Issue:  Vol. 48 / No. 11 / 15 March 2018

Sweetbriar named Pride grand marshal

San Francisco drag chanteuse BeBe Sweetbriar was named an individual community grand marshal by the San Francisco Pride board Friday.

Sweetbriar was selected by what is known as the electoral college, a group of former community grand marshals. The electoral college had previously chosen gay Army Private Bradley Manning but his honor was rescinded by the San Francisco LGBT Pride Celebration Committee’s board after it determined he was ineligible because he is not local.

Manning, the WikiLeaks whistle-blower, is in a military prison awaiting a court-martial on criminal charges related to his leaking 700,000 classified government documents.

The Pride board’s decision to strip Manning of the honor has stirred a hornet’s nest of protest from his supporters, who plan to march in the Pride parade as they have the last couple years.

A San Francisco resident for nearly 20 years, Sweetbriar has dedicated her talents to raising funds for local LGBT community-based organizations, according to a release from the Pride Committee. She immediately became a force to be reckoned with upon arriving on the entertainment scene five years ago. She won two of the three most prominent drag pageants, becoming Miss Gay San Francisco 2008 and Miss Desperate diva 2008, and has been a fundraiser for the AIDS Housing Alliance/San Francisco, Under One Roof, Larkin Street Youth Services, LYRIC, GLAAD, the Richmond-Ermet AIDS Foundation, and other organizations.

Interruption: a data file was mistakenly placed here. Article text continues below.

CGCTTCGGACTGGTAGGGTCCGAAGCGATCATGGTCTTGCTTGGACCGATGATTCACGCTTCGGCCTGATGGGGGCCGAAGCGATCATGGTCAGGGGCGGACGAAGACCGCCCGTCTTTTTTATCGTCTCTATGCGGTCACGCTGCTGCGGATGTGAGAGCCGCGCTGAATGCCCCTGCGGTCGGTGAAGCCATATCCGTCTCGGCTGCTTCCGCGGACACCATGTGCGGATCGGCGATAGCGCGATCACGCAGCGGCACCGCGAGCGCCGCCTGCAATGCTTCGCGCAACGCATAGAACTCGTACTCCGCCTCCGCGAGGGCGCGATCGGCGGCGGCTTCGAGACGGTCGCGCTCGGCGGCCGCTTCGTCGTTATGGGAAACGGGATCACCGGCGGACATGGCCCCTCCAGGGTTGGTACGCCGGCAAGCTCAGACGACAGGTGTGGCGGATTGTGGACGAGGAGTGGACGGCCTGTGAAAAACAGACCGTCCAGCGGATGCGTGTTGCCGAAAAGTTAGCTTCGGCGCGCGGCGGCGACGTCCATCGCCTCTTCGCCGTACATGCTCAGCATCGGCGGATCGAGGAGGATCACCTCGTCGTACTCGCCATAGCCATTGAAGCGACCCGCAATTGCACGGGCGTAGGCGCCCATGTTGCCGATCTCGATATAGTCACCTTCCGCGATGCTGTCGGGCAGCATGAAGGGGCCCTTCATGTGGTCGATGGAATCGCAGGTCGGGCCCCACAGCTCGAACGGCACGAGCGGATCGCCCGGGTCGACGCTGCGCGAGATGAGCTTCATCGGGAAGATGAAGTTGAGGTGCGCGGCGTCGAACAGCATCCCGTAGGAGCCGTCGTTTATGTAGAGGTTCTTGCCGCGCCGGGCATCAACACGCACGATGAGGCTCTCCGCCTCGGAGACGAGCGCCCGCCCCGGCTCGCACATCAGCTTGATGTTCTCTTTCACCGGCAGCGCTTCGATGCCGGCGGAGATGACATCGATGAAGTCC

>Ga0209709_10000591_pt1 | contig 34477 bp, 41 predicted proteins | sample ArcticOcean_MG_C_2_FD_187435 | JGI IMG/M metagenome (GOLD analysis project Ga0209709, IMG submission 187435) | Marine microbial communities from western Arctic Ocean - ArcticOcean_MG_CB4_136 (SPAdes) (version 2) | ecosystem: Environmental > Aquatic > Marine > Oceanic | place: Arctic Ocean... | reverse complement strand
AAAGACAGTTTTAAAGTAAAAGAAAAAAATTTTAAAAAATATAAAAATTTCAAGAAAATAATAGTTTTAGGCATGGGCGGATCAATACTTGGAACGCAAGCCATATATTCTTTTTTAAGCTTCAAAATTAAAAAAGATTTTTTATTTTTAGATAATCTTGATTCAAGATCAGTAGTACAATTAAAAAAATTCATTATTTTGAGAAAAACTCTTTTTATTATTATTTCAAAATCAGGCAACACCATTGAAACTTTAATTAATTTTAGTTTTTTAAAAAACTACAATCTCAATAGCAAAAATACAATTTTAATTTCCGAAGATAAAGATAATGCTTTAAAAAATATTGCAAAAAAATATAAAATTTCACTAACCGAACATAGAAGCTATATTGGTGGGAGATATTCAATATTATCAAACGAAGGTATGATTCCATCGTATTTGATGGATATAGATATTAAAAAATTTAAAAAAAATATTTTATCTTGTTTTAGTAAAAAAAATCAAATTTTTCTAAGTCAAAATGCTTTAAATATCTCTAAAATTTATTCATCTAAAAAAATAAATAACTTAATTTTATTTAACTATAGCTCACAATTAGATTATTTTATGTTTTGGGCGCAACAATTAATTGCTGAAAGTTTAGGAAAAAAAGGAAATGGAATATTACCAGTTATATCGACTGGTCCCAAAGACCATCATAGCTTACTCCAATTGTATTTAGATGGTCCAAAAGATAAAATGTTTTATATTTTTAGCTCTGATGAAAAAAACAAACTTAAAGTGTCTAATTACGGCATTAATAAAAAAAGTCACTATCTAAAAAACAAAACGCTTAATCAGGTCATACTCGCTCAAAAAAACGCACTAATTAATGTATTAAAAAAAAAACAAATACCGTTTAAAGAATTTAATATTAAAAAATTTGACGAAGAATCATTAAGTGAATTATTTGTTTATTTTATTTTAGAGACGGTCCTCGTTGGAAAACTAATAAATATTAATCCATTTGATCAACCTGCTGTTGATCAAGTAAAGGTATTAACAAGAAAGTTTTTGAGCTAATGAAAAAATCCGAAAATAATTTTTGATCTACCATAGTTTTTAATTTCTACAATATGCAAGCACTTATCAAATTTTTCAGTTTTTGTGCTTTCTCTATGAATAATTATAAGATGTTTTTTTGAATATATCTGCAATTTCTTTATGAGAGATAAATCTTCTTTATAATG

BeBe Sweetbriar

BeBe Sweetbriar

“It is truly an honor to be recognized by my peers for my efforts to uplift our community and movement,” Sweetbriar said in a statement released by the Pride Committee. “I’ve put my heart and soul into raising awareness and resources for organizations that benefit us all in one way or another. As grand marshal I hope to serve as an example to young people what is possible, and that you can make a difference.”

SF Pride CEO Earl Plante said that Sweetbriar “is a shining exemplar of how the power of local community talent can so positively impact the lives of so many near and far.”

The fallout from the Manning controversy continues, however. Under pressure from gay District 9 Supervisor David Campos, who wrote a letter to the Pride board expressing his dissatisfaction with the situation, Plante and the board are expected to hold a community meeting to discuss the issue before the June 29-30 Pride festivities. So far, a definite date hasn’t been set, but the meeting is likely to be held in a couple weeks, or earlier.